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Aquaculture & Marine Biology

Short Communication Volume 6 Issue 5

Cultivation of the Microalga Thalassiosira weissflogii to feed the Rotifer Brachionus rotundiformis

AA Ortega Salas,1 Pedro Flores Nava2

1Unidad Acad mica Mazatl n Instituto de Ciencias del Mar y Limnolog a M xico
2Facultad de Ciencias del Mar Universidad Aut noma de Sinaloa M xico

Correspondence: AA Ortega Salas Unidad Acad mica Mazatl n Instituto de Ciencias del Mar y Limnolog a UNAM Calzada Joel M M xico

Received: November 09, 2017 | Published: December 7, 2017

Citation: Ortega-Salas AA, Nava PF (2017) Cultivation of the Microalga Thalassiosira weissflogii to feed the Rotifer Brachionus rotundiformis . J Aquac Mar Biol 6(5): 00169 DOI: 10.15406/jamb.2017.06.00169

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The microalga Thalassiosira weissflogii (Grunow) Fryxell and Hasle, 1977 was cultivated to find its adequate concentration to feed the rotifer Brachionus rotundiformis Tschugunoff, 1921. The microalgae and rotifers were reared separately; microalgae cultures used Guillard and Ryther F/2 medium in transparent 19 L plastic bottles, yielding 16 L of the useful crop; agitation was kept constant by bubbling compressed air filtered at 1 µm; lighting was continuous through six white daylight fluorescent lamps. The temperature ranged between 23.1° and 24.9°C, and disinfection was with commercial sodium hypochlorite at5%, which was eliminated at a rate of 0.06 gL-1 sodium thiosulfate, then the F/2 nutrients were added. Rotifers in 15 L plastic containers were fed daily on T. weissflogii at 2.469 x 105cells∙mL1; Crops were harvested every third day (48 h). T.weissflogii cultures maintained for 48h achieved concentrations adequate to feed these rotifers.

Keywords: Cultivation; Food of rotifers; Nutrient addition; Microalgae density; Thalassiosira weissflogii


Rotifers are a useful source of food in aquaculture [1]. Their nutritional content is enhanced if they are fed on algae, particularly in terms of vitamins and essential fattyacids. The algal genera most frequently used for this purpose are Chaetoceros, Thalassiosira, Isochrysis, Nannochloropsis and Tetraselmis [2]. The diatom T. weissflogii (size 6-15μm x 20 μm) is used as food for shrimp and in the production of bivalve larvae. This alga is considered by several hatcheries to be the best for growing shrimp larvae since it is a rich source of eicosapentaenoic acid (EPA) and docosahexaenoic acid DHA, essentials for growth and development of marine organisms [3-6].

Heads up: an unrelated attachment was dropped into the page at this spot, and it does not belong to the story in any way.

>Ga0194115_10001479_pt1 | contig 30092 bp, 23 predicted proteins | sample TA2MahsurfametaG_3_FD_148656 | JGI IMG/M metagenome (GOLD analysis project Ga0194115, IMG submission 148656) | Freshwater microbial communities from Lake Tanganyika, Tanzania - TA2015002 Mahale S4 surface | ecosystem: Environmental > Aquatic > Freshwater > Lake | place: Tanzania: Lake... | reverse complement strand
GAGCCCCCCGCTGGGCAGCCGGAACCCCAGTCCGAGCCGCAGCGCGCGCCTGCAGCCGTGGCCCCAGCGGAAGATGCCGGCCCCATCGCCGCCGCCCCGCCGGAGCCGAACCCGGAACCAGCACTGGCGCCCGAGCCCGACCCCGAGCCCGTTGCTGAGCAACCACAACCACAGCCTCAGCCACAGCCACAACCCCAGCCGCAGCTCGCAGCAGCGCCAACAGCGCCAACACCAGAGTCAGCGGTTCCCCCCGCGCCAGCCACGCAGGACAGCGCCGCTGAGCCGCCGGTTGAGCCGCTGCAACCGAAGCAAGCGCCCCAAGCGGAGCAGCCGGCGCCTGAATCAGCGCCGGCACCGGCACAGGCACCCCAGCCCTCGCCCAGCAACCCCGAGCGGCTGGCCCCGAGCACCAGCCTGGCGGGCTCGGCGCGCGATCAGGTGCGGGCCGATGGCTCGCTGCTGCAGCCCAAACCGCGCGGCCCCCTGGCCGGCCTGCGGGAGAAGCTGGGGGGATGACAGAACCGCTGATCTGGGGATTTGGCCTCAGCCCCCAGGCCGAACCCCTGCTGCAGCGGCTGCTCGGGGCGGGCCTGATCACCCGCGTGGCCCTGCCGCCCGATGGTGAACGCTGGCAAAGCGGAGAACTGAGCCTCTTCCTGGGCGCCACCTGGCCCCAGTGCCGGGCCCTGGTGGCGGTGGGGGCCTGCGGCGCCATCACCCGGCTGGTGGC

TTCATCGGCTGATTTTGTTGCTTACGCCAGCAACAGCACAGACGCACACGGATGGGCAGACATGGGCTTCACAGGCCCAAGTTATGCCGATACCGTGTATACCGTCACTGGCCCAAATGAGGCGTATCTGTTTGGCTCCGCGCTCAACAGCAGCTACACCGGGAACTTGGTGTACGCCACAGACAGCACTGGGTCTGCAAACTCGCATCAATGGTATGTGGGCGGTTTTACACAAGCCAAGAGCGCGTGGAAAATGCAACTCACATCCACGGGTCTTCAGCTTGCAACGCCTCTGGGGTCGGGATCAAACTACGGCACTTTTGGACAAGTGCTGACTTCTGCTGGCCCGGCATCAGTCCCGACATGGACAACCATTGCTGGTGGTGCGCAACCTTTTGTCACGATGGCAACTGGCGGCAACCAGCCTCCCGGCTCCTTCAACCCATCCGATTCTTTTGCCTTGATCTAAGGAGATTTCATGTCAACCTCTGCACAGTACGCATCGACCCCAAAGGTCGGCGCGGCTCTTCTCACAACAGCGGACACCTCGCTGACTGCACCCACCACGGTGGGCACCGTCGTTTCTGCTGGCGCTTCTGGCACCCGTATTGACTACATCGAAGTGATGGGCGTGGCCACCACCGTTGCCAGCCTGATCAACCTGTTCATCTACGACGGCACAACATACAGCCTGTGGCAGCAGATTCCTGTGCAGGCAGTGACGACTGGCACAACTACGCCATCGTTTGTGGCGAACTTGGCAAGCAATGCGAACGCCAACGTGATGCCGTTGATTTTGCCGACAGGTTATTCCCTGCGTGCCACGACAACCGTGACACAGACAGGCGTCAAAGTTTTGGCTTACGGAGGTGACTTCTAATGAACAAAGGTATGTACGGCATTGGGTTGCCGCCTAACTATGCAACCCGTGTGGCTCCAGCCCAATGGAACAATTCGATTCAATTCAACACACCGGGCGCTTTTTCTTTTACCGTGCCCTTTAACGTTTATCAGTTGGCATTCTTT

Emmerson [3] reported that Penaeus indicus larvae at the zoea 1 stage ingested T.weissflogii at a rate of 2.5x103cells•ind-1•h-1.

In this work, the microalga Thalassiosira weissflogii (Grunow) Fryxell and Hasle, 1977 was cultivated under conditions that sought to improve its production rate and to achieve a concentration adequate to feed the rotifer Brachionus rotundiformis Tschugunoff, 1921under laboratory conditions.

Materials and Methods

The diatom T.weisflogii (collection keyTH-W-1) was obtained from the collection of the Department of Aquaculture, Center for Scientific Research and Higher Education, Ensenada, Baja California. Culture used F/2 medium [5] with twice metasilicate. Seawater was pumped from the Bay of Mazatlán and passed through a filter system in series, with progressive particle retention of 10,5 and 1μm; an additional activated carbon filter removed organic compounds.

The temperature ranged between 23.1 and 24.9±0.52°C. The water was disinfected with1 mL•L-1 commercial sodium hypochloriteat 5%, at least24 h before use. Free chlorine residues were removed with 0.06g of sodium thiosulfate per liter of water, accelerating the process of neutralization by vigorous shaking aeration for 20 to25 minutes. Subsequently, the absence of free chlorine was confirmed by the traditional colorimetric technique using a commercial kit with ortho-toluidineasa indicator. Nutrient solutions were added until the F formulation was achieved.

In order to have the required daily amount of microalgal biomass, T.weissflogii cultures were maintained in F medium for 48h to obtain adequate concentrations of microalgae to feed rotifers. Cultures were performed in clear plastic bottles of 19L, with16 L of a useful crop; stirring was kept constant by bubbling with filtered compressed airat1 micron. This served to keep the algae in suspension, and encouraged mixing, which was intended to accelerate the exchange of gases between the culture medium and the atmosphere, removing excess photosynthetic oxygen and facilitating the dissolution of CO2 in the medium. Lighting was continuous through six white day light fluorescent lamps.